1993, Designated Senior Advocate suo moto by the Supreme Court of India

Advocate (1980 to 1993)

1981 – 1983, Appointed Standing Counsel for the Union of India in the Supreme Court. Additionally, appeared on behalf of the states of Madhya Pradesh and Uttar Pradesh in numerous cases.

Retained by M/s. Amarchand Mangaldas & Hira Lal Shroff & Co., Solicitors and Advocates

1980 – 1981, Joined the chambers of Soli J. Sorabjee, Senior Advocate and former Attorney General for India.

  • Acted as lead counsel for the Petitioners in Justice K.S. Puttaswamy (Retd.) & Anr. v. Union of India & Ors. (2017) where a nine-judge bench of the Supreme Court of India unanimously held that there is a fundamental right to privacy under the Indian Constitution.
  • Acted as prosecuting counsel for the Central Bureau of Investigation (CBI) in the trial of persons accused of setting off a series of bomb blasts in Mumbai (1993). Further, appeared as the CBI’s lead counsel in this matter until 2012, when appeals from the trial were heard by the Supreme Court.
  • Acted as Special Public Prosecutor in the case involving a terrorist attack on the Indian Parliament in 2001.
  • Before the Supreme Court, successfully defended the conviction of Ajmal Kasab, the sole surviving terrorist who carried out attacks on Mumbai in November 2008.
  • Appeared on behalf of the Union of India at the Bombay High Court in a writ petition pertaining to the security of citizens after the Mumbai terrorist attacks of November 2008.
  • Appeared on behalf of the Union of India in Bachpan Bachao Andolan v. Union of India and submitted a report titled “The Indian Child: India’s Eternal Hope and Future”. The report devised plans to curb the menaces of immoral trafficking, child pornography, and slavery and begging amongst children.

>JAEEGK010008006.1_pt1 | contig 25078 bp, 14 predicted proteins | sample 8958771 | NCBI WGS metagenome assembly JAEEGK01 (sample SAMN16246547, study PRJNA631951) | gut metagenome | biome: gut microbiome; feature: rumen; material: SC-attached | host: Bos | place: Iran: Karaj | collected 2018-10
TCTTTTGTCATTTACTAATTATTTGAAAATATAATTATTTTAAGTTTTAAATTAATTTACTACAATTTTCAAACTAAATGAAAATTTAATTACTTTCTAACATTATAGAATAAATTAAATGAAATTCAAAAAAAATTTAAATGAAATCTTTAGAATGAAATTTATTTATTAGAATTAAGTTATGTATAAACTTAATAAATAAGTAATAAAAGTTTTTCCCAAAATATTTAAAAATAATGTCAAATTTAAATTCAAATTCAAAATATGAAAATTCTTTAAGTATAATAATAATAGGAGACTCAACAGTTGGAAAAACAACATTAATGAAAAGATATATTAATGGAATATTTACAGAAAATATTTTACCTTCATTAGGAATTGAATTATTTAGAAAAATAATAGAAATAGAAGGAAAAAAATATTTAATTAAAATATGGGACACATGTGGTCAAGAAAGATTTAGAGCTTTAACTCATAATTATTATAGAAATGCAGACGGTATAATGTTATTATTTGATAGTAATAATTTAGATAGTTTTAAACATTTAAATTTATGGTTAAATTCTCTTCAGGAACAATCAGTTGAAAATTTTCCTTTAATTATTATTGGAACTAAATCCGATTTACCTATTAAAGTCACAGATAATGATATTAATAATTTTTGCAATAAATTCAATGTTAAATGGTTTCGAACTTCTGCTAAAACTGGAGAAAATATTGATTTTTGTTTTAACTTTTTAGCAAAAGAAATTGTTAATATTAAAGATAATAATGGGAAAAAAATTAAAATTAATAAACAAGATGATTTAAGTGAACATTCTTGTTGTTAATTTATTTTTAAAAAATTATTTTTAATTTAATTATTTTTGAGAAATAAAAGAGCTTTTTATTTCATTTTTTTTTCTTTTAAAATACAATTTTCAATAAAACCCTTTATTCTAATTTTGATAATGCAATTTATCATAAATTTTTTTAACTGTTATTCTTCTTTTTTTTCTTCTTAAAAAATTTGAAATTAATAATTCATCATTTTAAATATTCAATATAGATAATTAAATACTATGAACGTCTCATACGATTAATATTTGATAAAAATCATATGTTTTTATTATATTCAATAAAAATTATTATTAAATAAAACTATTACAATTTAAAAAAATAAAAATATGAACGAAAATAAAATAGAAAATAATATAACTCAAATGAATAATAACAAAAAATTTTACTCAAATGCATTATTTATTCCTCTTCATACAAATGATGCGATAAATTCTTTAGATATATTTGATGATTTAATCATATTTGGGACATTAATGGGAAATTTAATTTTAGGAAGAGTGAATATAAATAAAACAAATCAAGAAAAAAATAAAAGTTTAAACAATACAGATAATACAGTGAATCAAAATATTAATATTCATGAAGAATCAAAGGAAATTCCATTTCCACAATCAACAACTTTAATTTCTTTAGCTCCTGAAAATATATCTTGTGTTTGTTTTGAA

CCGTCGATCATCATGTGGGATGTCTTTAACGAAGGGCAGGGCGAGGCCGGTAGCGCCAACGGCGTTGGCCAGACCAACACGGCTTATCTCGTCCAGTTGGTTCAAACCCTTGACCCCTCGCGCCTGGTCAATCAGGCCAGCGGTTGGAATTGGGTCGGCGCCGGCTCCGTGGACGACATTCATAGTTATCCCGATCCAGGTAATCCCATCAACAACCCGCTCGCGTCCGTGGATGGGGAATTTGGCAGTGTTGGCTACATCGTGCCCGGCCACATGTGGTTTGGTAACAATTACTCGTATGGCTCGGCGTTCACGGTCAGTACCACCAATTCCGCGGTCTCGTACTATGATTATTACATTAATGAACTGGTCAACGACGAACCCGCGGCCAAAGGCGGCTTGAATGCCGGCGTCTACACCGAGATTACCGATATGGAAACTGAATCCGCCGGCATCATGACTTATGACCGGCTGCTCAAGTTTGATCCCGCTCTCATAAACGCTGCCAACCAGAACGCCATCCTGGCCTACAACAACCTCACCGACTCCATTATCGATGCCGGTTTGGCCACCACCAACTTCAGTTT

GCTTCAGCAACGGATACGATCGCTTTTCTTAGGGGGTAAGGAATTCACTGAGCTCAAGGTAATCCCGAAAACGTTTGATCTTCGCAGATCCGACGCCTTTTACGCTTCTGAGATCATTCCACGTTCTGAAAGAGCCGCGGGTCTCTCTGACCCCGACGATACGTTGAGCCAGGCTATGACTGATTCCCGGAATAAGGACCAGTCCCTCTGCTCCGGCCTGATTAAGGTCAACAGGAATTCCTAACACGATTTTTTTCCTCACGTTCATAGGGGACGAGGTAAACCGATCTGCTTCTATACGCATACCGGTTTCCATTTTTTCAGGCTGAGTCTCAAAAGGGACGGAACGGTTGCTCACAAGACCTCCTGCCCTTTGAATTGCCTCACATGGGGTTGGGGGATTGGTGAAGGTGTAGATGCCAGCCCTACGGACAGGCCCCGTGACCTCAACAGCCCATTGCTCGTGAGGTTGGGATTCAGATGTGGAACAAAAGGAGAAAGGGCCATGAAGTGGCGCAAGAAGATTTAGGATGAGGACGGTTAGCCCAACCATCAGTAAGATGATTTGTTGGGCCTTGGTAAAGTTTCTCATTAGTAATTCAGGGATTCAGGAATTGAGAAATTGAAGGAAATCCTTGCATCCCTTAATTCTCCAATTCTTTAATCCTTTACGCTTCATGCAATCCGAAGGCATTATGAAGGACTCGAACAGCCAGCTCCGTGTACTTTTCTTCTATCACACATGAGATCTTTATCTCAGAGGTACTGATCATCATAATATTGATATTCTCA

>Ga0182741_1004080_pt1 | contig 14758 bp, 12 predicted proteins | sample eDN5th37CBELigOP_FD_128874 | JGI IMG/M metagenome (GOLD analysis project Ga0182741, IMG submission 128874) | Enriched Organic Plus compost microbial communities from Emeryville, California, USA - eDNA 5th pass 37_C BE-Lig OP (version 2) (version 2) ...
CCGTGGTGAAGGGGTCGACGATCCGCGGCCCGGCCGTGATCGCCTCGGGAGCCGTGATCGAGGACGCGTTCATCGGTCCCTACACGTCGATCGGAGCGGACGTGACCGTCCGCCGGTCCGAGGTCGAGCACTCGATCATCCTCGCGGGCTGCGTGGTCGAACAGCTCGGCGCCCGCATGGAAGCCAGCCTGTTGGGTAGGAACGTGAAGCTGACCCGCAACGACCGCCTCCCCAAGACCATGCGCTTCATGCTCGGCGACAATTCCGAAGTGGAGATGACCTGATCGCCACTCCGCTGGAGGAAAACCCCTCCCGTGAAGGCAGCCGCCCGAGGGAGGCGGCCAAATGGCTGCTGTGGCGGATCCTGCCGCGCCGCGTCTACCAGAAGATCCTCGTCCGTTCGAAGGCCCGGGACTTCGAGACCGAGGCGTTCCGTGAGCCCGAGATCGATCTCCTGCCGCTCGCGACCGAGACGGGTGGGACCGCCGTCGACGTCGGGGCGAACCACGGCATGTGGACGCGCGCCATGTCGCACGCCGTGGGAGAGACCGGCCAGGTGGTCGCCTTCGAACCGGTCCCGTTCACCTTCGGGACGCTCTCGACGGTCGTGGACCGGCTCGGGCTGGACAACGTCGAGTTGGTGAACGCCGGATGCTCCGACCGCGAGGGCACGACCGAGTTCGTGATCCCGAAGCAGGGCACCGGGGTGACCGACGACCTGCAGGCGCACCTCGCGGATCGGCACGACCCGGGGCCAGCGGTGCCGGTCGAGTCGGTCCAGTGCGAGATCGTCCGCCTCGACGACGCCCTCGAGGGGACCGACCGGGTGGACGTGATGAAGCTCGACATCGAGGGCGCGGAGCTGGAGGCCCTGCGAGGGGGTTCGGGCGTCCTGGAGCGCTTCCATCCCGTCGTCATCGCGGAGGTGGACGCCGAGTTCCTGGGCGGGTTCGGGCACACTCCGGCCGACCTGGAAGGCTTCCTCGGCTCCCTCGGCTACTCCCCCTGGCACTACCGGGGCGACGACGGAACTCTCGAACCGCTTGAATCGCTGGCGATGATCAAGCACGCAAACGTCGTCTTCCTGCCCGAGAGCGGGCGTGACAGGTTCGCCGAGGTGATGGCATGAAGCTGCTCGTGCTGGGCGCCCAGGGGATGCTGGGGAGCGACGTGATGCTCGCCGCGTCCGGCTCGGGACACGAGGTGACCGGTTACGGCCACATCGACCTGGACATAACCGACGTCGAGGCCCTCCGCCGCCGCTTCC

• Before the Supreme Court, appeared on behalf of the Union of India and defended its interests in the gas-dispute between Reliance India Ltd. and Reliance Natural Resources Ltd.
  • Argued for greater literary and artistic freedom in Devidas Ramachandra Tuljapurkar v. State of Maharashtra (2015).
  • Acted as lead counsel for the Government of India in litigation concerning irregularities in the allocation of 2G radio-spectrum bandwidth to various telecom operators.
  • Acted as lead counsel for Novartis AG in its challenge before the Supreme Court to a denial to grant it an Indian patent for the cancer drug ‘Glivec’.
  • Successfully led arguments on behalf of the Government of Delhi in a case concerning the constitutional division of powers between the Delhi Government, the Union Government, and the Lieutenant Governor of Delhi.
  • Appeared on behalf of the Union of India before the High Court of Assam in a matter pertaining to the imposition of President’s Rule in the State of Nagaland.
  • As Solicitor General of India, appeared in Asoka Kumar Thakur v. Union of India, a case that considered reservations for economically backward classes of persons.
  • Appeared for the Union of India in the Supreme Court of India in a matter relating to the phone-tapping of Members of Parliament.
  • On behalf of the Union of India, appeared before the Supreme Court in the case concerning the Dissolution of the Bihar Legislative Assembly (Rameshwar Prasad (VI) v. State of Bihar, 2006).
  • Appointed Amicus Curiae in University of Kerala v. Council, Principal’s College, Kerala & Ors. (2009), and assisted the court in preventing the practice of ‘ragging’ in college campuses.
  • Appeared for the Attorney General for India in the matter relating to the expulsion of Members of Parliament by the Speaker (Raja Ram Pal v. Hon’ble Speaker, Lok Sabha, 2007).
  • Appeared before the Supreme Court in a matter involving the POTA Review Committee’s decision concerning persons accused in the Godhra Riots.
  • Appointed as Special Public Prosecutor in the High Court of Delhi and in the Supreme Court of India to conduct the ‘Parliament Attack case’. Received distinguished mention.
  • Assisted and appeared as Counsel in the Union Carbide case concerning the Bhopal Gas Tragedy.